In ‘Crime In Progress,’ Fusion GPS Chiefs Tell The Inside Story Of The Steele Dossier

There’s an unverified story that has circulated placing Donald Trump in the presidential suite of the Moscow Ritz-Carlton in 2013.

Seven Russian sources told British specialist Christopher Steele the hotel anecdote, write Glenn Simpson and Peter Fritsch in their new book Crime in Progress: Inside the Steele Dossier and the Fusion GPS Investigation of Donald Trump.

Steele spent his career working for the UK’s foreign intelligence service, MI6, and assembled a network of contacts in Russia that he preserved after getting into the private intelligence game in 2009, the authors write.

Other Republicans wanted to stop Trump. Initially, a conservative billionaire bankrolled the work of Simpson’s and Fritsch’s company.

“The ultimate Russian goal was to prevent Hillary Clinton from becoming president, and therefore, the idea that they would intentionally spread embarrassing information about Trump — true or not — is not logical.”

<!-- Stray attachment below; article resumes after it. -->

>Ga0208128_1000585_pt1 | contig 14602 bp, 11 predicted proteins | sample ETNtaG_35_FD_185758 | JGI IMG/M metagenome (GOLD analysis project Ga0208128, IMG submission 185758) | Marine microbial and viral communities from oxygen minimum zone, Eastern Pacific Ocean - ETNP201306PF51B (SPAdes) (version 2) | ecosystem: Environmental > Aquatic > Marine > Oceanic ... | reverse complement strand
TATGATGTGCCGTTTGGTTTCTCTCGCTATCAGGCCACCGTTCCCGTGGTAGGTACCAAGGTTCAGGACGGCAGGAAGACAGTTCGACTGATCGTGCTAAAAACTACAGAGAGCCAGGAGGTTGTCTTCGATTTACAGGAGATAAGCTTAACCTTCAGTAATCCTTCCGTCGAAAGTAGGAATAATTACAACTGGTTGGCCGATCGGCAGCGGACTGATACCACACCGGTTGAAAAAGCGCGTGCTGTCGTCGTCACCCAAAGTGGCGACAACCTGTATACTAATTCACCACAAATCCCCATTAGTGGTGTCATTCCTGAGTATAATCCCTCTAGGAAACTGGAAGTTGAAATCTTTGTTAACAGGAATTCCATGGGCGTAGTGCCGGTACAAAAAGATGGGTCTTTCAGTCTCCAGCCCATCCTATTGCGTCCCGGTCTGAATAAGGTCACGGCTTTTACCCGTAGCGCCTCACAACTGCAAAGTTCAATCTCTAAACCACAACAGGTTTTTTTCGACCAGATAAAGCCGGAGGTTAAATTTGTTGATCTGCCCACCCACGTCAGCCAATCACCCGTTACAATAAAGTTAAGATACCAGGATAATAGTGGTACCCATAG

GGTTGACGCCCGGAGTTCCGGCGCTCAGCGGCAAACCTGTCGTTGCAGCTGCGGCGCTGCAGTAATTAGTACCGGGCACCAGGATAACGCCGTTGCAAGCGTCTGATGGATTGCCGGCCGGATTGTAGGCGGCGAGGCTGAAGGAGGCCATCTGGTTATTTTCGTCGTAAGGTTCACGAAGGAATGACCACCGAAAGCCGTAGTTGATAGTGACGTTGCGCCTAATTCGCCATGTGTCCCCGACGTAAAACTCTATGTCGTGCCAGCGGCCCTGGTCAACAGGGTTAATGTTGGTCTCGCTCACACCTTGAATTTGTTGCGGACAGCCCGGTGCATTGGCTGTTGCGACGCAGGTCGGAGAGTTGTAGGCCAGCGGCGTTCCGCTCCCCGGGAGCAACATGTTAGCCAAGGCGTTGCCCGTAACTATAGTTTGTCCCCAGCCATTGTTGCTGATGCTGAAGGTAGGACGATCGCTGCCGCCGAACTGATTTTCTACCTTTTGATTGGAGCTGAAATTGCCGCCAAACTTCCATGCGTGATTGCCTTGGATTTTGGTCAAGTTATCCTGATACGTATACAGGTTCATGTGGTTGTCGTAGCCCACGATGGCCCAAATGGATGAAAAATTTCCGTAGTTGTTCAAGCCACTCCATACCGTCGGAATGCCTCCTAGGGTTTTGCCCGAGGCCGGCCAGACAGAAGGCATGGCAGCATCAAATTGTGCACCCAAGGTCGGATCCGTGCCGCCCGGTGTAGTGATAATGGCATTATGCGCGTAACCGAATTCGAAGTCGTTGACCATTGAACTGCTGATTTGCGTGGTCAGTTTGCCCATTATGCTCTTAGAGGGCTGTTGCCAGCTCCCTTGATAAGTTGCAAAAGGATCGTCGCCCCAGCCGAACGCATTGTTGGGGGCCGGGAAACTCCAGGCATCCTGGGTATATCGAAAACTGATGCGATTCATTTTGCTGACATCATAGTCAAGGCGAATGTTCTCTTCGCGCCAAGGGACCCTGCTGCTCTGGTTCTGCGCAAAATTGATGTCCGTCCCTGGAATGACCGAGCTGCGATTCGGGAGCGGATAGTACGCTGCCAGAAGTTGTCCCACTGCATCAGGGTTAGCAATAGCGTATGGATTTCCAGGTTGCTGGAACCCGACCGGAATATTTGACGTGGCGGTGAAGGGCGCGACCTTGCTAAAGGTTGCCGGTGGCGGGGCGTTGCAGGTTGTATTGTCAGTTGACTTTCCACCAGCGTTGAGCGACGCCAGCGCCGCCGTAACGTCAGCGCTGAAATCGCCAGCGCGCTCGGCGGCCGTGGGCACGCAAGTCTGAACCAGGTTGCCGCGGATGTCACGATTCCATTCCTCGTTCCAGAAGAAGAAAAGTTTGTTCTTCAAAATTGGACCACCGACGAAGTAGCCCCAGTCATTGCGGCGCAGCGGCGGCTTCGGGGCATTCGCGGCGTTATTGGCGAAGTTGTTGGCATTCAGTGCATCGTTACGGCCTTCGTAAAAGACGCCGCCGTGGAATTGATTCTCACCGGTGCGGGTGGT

Page really had been in contact with Russian intelligence officers and was on the FBI’s radar. He maintains that he has done nothing wrong and, indeed, hasn’t faced criminal charges.

It was Steele, the authors write, who felt compelled to go outside the arrangement he had with Fusion GPS and transmit what he’d learned to the FBI.

It also is a story without an ending, the authors write, because central questions about Trump — and whether powerful Russians or others may have some hold on him — haven’t yet been resolved, they say.

The authors describe a campaign by an archenemy, House Rep. Devin Nunes, R-Calif., chairman and then later ranking member of the House Intelligence Committee, to target and destroy Fusion. Nunes flies to London to try to get a meeting with the heads of British intelligence to try to undermine Steele.

“This Nunes is a proper clown,” Steele told Fritsch. “It’s stunning he thought that would work.”

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